National nativities

The First Noel crèche exhibit tells one story in many languages
November 30, 2005

Part of the wonder of the Christmas story is that it is as vast as it is simple – a piece of magic that Lori Amos, curator of Washington National Cathedral’s annual crèche exhibit in Washington, D.C., has discovered anew each year.

Sixteen years ago, as Amos helped former cathedral docent and private collector Beulah Sommers assemble the first exhibit in the cathedral’s Rare Book Library, she began to realize how many ways there are to tell one story.

“I grew up with a very traditional nativity scene and had no idea they could be so different,” she said, recalling her first encounter with Sommers’ extensive collection. “Everything I unpacked was just the most amazing thing I’d ever seen.”

Now the 650-plus crèches in the cathedral’s permanent collection – the greater part of which Sommers donated in 1998 – have become old friends, Amos said.

The collection started by accident, when Sommers, who was training to be a docent at the National Gallery of Art, was asked to give a talk on the three Wise Men. To calm her nerves, she thought she’d give herself something to do with her hands, so she purchased a nativity set to use as a visual aid. And so it began.

“She bought a few more, and she bought a few more, and her husband started to buy them for her, and her friends started to buy them for her, and everyone started to buy them for her,” Amos said.

Same story, different cultures

And when the collection outgrew her home in Silver Spring, Md., what better place to display her crèches from all over the world than the cathedral, which describes itself as a house of prayer for all people?

While Sommers’ collection is the bedrock of the exhibit, Amos has added numerous other pieces. The cathedral has received still more as gifts and memorials. Each scene tells the same story, but that’s where the similarities end.

“There are scenes that are made from plastic,” Amos said. “There are scenes that are made from glass. There are scenes that are made from metal. There are scenes that are made from straw, porcelain, terra cotta, clay – almost everything imaginable.” There’s a set from Stratford, Va., made from corn husks and a set made from the ash of Mount St. Helen’s. There’s a Peruvian set made of carved individual gourds; a woven-cotton set from Bolivia made by the physically handicapped; and a set fashioned by children from Kenya’s Massai tribe from a mixture of mud and animal dung.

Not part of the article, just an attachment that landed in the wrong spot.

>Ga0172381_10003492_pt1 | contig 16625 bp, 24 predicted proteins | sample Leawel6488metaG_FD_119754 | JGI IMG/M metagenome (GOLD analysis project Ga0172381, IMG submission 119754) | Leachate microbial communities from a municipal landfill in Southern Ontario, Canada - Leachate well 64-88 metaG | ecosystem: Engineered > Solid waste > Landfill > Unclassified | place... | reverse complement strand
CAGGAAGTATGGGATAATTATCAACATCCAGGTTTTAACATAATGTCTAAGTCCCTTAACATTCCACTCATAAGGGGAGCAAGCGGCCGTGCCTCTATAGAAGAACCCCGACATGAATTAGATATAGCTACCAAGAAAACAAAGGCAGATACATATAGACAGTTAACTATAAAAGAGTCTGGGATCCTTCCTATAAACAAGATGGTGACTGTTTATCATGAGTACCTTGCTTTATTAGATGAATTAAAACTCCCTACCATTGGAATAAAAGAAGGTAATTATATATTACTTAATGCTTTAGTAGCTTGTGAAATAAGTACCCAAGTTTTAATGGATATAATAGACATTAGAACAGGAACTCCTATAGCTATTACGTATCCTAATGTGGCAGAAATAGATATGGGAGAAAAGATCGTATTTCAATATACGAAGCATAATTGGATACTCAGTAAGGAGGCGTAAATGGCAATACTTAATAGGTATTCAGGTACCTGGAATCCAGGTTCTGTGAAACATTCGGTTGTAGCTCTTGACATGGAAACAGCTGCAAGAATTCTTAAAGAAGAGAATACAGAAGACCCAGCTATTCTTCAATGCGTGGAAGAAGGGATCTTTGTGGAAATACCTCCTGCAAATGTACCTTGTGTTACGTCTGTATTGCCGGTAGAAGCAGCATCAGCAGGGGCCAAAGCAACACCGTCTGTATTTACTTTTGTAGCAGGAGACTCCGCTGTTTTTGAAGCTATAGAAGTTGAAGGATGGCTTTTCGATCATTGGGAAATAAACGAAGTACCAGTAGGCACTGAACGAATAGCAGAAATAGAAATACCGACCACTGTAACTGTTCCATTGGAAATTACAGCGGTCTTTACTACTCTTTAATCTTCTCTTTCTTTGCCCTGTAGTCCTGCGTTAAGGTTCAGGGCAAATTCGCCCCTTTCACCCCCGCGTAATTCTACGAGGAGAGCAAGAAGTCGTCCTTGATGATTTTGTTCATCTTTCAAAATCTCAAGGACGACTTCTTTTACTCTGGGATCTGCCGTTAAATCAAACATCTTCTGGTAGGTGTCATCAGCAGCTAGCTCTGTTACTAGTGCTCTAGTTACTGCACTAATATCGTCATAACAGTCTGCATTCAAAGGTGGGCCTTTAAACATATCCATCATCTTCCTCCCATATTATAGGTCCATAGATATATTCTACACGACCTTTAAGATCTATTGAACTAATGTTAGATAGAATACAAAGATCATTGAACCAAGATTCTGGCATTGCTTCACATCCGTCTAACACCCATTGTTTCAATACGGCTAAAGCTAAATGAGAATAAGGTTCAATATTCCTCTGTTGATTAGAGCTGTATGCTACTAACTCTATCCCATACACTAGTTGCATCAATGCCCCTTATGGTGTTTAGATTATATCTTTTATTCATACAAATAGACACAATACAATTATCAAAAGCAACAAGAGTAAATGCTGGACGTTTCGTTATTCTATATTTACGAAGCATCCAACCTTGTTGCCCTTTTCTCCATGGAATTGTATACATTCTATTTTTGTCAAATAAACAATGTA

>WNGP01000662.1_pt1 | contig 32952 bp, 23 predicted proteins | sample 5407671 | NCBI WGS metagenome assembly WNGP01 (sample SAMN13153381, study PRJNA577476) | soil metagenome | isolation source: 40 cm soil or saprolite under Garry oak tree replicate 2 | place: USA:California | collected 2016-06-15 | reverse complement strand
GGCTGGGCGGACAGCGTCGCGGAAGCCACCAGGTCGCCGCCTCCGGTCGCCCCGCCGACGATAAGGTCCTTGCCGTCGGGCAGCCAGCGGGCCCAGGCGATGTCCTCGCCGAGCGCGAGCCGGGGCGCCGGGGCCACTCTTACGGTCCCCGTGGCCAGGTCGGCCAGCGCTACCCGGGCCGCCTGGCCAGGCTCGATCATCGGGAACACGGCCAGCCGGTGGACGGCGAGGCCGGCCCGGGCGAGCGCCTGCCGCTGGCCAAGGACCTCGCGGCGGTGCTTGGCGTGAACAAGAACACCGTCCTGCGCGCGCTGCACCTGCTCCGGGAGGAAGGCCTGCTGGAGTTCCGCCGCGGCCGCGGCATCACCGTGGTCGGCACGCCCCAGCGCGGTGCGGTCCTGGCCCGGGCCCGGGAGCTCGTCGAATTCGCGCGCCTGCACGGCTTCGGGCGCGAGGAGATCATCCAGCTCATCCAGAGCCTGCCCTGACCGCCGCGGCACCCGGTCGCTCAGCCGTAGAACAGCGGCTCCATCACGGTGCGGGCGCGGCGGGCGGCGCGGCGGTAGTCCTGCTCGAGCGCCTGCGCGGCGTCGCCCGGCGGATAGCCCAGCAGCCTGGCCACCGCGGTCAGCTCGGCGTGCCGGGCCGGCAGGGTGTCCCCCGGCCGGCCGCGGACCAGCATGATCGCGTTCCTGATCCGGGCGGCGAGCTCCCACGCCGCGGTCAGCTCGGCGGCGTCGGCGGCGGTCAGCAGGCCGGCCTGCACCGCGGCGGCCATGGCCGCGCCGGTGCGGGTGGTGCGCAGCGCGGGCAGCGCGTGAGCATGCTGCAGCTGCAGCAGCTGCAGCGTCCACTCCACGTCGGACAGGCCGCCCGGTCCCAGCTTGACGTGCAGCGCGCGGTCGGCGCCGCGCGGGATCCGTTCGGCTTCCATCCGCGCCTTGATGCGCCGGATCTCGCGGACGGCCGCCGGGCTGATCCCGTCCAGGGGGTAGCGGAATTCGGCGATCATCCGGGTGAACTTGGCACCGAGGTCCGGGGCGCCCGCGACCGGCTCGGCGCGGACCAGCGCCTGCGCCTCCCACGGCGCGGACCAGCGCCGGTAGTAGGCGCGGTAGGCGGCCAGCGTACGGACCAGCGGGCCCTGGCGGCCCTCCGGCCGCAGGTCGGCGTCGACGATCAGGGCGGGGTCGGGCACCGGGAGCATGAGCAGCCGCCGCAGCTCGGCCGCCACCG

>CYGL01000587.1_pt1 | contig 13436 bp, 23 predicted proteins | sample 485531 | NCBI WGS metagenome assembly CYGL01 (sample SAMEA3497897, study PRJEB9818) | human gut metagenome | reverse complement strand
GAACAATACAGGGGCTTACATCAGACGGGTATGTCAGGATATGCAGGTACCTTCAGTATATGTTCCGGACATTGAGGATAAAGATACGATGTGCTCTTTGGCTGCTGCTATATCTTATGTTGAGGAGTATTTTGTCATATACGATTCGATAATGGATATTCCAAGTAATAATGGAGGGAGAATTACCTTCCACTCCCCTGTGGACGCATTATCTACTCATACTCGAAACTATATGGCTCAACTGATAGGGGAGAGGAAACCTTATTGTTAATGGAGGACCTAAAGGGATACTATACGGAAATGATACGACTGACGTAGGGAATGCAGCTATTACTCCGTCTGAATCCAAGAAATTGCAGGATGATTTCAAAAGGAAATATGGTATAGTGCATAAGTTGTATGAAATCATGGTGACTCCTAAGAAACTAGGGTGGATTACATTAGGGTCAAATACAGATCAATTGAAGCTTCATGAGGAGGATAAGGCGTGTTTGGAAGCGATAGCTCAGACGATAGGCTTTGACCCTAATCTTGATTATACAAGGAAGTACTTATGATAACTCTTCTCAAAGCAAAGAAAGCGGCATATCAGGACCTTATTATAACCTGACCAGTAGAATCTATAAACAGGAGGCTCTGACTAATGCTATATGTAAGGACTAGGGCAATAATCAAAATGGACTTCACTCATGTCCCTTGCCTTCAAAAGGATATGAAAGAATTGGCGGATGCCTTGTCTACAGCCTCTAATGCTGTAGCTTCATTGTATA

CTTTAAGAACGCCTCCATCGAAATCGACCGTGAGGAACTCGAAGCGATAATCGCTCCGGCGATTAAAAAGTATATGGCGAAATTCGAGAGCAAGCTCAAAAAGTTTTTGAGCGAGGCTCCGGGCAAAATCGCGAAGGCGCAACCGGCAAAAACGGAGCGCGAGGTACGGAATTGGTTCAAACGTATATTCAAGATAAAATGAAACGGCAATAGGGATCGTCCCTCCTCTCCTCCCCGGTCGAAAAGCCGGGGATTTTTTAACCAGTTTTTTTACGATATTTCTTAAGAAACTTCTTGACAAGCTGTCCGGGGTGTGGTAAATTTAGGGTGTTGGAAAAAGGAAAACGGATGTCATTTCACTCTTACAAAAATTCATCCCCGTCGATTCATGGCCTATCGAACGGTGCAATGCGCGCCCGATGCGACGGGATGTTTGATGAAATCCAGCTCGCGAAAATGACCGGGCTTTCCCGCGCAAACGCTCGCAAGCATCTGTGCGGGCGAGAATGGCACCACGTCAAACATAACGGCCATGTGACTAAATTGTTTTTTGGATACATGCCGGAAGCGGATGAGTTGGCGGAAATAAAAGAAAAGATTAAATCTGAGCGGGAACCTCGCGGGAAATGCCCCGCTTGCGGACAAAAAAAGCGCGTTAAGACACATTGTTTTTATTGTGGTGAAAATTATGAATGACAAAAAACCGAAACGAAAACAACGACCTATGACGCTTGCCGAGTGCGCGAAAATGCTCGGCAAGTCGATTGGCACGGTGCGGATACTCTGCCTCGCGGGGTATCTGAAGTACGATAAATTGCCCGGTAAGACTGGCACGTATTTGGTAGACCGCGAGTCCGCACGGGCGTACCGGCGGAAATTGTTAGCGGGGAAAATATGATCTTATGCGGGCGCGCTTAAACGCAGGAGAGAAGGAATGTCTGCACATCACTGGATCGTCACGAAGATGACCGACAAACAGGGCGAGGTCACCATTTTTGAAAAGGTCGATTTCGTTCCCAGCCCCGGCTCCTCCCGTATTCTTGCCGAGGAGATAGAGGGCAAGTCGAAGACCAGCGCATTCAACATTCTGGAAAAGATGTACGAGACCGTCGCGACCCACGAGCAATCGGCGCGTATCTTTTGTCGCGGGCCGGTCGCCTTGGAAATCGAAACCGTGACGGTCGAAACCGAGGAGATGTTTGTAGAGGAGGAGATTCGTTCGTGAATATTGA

Beyond the myriad materials, the crèches depict diverse cultures. Condors fly over the manger instead of angels in one Bolivian scene. In a diorama from Alaska, the three kings arrive by kayak and dogsled, bearing gifts of salmon and furs.

Widespread appeal

Amos maintains an index of all the crèches and has researched each set, said Luann Vaky, the cathedral’s coordinator of visitor programs. She also sets up the exhibit each year.

“She does the planning, and her husband comes in and helps her,” Vaky said. “They have built platforms. They have come up with ideas. They have built things in their home and brought them in on the top of their car.”

The collection is divided roughly into thirds. One part is displayed each year, in rotation. “We didn’t want to fall into the trap of putting out our favorites, because there are things that speak to people in such different ways,” Amos said. “The Christmas story itself is so accessible and is so woven into our culture – I think it’s good to see that story through the eyes of another culture.”

On the flip side, foreign visitors often find a little bit of home in the exhibit, she said, telling of the time she saw a South American woman crying over one of the crèches. “It came from a village right down the road from where she grew up, and she hadn’t been back there for 30 years.”

Since its inception, the exhibit has attracted thousands of people each year – as many as 300 visitors in a day, Vaky said. “I don’t know if it brings people to the cathedral specifically to worship, but it gives an awareness that the cathedral is there and that this is a worshipping place and that we are celebrating something,” Vaky said. “We are celebrating the birth of the Christ child: Jesus is the reason for the season.”

The First Noel, Washington National Cathedral’s annual crèche exhibit, will be displayed through Jan. 8 in the cathedral’s Rare Book Library Exhibit Room. (Monday through Saturday, 10 a.m. to 4 p.m.; Sunday, 1 to 4 p.m.) Family Days at the crèche exhibit offer children ages 4 to 8 and their families a change to tour the exhibit, read a seasonal story and make a craft to take home. (Dec. 21, 22, 27 and 28 from 11 a.m. to 12:30 p.m. Admission is free, but donations are accepted.)

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